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Tales from the Black Friday Ninjas

Some Westchasers celebrate Thanksgiving night by pulling the covers over their heads and relishing their turkey-induced slumber. Others become Black Friday Ninjas.

Millions of Americans choose to participate in the highly competitive consumer Olympics known as Black Friday, where average shoppers display the stealth and cunning of a ninja in order to bring home retail gold. These warriors head out in the dark of night risking a stray elbow to the eye or worse, a shopping-cart wheel to the freshly pedicured toe.

Are the bargains truly that good or is it the thrill of the hunt that brings out the inner ninja? I canvassed the Westchase neighborhoods in search of answers.

For Tracy Urso, veteran ninja and WOW Business Manager, Black Friday is a group effort. “We make a list on Thanksgiving of what we need from each store,” she says. With an average of four families participating, the list can get pretty long. Their strategy: divide and conquer. They procure a store map, target the items in question and branch off. In the end one person is left to purchase the two to three carts’ worth of items they have collected while the others quickly move on to the next store.

Last year, unseasonably cold weather threatened to put an early end to their mission. But these ninjas got resourceful, donning newly purchased Old Navy pajamas while waiting for Target’s doors to open – a Black Friday moment they are still laughing about.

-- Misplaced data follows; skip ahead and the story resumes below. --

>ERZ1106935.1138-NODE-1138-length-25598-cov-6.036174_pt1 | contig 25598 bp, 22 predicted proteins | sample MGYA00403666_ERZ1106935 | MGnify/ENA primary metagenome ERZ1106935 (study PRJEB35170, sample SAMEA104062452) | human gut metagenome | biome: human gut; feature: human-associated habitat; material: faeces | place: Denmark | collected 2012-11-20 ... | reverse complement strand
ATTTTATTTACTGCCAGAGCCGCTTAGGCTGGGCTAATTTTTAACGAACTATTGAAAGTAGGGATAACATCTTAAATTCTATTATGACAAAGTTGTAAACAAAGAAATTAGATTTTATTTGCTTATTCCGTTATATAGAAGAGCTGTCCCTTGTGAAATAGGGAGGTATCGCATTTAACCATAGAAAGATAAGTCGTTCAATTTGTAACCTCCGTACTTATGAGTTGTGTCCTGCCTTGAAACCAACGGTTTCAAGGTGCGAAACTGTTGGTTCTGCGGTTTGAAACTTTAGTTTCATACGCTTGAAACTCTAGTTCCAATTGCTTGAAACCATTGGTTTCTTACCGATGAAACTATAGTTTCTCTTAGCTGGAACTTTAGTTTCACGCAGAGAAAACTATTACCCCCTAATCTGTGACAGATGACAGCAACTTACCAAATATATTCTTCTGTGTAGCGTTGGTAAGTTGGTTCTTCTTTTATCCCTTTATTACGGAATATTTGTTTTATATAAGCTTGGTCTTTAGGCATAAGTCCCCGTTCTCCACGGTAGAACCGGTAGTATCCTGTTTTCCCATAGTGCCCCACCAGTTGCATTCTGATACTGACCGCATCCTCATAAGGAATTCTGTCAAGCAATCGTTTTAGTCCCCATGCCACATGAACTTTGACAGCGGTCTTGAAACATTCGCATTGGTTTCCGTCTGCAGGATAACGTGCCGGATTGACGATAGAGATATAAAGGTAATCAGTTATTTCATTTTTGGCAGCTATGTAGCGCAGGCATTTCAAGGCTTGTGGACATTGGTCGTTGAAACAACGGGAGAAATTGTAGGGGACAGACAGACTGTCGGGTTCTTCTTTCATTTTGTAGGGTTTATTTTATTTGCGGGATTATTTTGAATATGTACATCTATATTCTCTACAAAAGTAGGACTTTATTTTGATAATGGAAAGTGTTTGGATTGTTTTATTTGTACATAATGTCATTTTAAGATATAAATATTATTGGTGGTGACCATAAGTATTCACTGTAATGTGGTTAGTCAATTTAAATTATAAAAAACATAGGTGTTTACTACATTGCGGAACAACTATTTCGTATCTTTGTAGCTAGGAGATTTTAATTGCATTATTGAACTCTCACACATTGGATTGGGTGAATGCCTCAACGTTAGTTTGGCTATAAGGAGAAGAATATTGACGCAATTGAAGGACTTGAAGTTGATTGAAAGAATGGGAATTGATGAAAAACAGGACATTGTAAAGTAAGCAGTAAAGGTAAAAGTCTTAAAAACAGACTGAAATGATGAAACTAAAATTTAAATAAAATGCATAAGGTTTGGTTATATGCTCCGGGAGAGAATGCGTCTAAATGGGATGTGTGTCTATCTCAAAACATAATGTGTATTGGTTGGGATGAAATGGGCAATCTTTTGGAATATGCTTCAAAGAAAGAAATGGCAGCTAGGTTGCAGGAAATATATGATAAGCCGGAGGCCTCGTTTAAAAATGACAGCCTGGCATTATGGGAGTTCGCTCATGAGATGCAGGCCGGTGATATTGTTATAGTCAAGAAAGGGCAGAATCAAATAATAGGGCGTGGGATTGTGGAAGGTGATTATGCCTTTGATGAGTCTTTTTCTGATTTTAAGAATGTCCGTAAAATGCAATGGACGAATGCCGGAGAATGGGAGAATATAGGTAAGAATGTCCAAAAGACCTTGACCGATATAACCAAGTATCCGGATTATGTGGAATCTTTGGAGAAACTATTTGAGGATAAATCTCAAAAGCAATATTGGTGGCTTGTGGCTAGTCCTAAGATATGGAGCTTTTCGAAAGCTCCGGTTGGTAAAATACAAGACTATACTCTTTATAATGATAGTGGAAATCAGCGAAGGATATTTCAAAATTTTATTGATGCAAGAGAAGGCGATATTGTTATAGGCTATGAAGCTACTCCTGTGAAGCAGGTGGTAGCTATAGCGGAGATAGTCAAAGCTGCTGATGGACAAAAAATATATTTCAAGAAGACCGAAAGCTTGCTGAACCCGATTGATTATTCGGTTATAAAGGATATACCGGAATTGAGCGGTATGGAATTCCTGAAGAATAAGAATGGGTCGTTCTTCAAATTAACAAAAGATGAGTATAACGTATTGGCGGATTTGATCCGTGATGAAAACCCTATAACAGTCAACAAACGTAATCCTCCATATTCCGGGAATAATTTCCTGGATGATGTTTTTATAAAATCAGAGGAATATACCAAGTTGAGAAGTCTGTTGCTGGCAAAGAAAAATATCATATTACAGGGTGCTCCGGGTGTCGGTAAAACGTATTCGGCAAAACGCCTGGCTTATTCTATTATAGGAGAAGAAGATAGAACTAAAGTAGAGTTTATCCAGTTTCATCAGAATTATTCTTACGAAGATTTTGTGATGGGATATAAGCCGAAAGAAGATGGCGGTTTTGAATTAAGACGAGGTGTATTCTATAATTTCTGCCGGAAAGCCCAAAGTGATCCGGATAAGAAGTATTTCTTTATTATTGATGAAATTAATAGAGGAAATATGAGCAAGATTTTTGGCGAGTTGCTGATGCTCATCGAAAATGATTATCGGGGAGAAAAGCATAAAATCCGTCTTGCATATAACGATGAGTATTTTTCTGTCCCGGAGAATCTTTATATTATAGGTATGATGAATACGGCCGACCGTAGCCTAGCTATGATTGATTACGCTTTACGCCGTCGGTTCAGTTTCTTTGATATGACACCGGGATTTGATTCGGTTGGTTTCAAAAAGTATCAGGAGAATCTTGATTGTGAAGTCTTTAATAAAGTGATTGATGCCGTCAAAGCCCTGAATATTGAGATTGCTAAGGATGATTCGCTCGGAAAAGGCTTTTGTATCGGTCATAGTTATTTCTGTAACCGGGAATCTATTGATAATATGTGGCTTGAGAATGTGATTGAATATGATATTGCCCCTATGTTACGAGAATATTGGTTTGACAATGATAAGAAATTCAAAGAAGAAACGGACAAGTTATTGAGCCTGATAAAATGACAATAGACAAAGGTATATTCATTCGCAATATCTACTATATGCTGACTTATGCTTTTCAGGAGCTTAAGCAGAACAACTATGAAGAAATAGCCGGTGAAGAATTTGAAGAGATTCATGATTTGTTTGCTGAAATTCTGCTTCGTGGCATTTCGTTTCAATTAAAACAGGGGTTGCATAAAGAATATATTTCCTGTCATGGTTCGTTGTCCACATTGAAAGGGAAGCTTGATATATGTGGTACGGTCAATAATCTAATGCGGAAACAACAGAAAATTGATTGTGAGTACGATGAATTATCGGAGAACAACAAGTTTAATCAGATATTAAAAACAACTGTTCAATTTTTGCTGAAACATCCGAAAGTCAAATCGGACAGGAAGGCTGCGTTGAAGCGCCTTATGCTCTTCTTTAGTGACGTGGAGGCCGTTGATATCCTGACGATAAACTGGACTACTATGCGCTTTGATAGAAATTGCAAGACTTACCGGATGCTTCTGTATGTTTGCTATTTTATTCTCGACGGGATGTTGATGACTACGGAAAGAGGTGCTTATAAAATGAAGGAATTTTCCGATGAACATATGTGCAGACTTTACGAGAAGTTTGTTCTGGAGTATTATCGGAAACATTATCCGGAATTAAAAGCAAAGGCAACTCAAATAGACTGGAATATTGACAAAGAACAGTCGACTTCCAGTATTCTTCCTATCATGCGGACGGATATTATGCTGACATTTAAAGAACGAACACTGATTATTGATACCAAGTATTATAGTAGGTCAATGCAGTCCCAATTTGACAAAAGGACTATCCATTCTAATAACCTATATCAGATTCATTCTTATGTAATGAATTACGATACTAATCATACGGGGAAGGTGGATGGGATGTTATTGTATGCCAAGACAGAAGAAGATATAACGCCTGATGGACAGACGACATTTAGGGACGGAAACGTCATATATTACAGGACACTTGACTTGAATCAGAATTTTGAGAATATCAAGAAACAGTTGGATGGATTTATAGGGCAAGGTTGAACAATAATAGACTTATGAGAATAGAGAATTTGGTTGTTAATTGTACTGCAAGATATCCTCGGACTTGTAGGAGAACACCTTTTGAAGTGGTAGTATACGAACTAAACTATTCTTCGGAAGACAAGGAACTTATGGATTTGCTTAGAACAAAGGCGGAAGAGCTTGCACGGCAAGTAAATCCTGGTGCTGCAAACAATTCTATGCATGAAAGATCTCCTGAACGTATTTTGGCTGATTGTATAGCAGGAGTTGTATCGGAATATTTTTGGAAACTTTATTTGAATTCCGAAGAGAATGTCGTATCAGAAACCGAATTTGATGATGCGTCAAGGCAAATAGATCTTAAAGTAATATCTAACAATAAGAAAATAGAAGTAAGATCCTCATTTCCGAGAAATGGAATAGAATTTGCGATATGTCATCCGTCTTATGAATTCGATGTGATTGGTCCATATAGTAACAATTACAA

Of course all that work can take its toll. Tracy’s adventure began at 10 p.m. on Thanksgiving and ended at 11:30 a.m. on Friday. “I went to my son’s lacrosse game and fell asleep while in the middle of a conversation,” she admits. “Needless to say I couldn’t drive home.”

Fords resident Debbie Steinfeld is also a die-hard Black Friday Ninja, but for her it is a family affair. “My son, Brett and I love Black Friday,” she says. She loves it so much that when her extended family brought up the idea of taking a cruise over the Thanksgiving holiday, she replied, “Are you crazy? I’ve got shopping to do!”

Debbie and Brett begin their planning days in advance by visiting the Black Friday Web sites and mapping out their attack. Brett earned his greatest find, a $99 laptop at Best Buy, this way. “Many of Best Buy’s deals are only advertised online, not in their sales fliers,” Debbie admits.

Another tip from Debbie: when faced with throngs of people, skip the cart. She once sent Brent running for a Wii Fit while she grabbed a cart. “Big mistake!” Debbie advises. Fortunately Brett ran fast enough to get the Wii Fit and just held it until he found his crazy mom trying to navigate the aisles with the cart!” Debbie laughs.

What makes the Steinfelds’ success so remarkable is that they generally aren’t even shopping for themselves. “Our friends know we love to do this, so they ask us to shop for them. We also get great deals to donate to Toys for Tots,” Debbie says.

Sometimes Black Friday success is less about strategy and more about patience. That was the case for April McElroy, a Westchase Elementary teacher and ultra-dedicated ninja. She once camped out at Sears for 14 hours to score a deal on a washer and dryer. Was it worth the wait? “I got BOTH for $580!” April asserts. “And I met new people in the process!”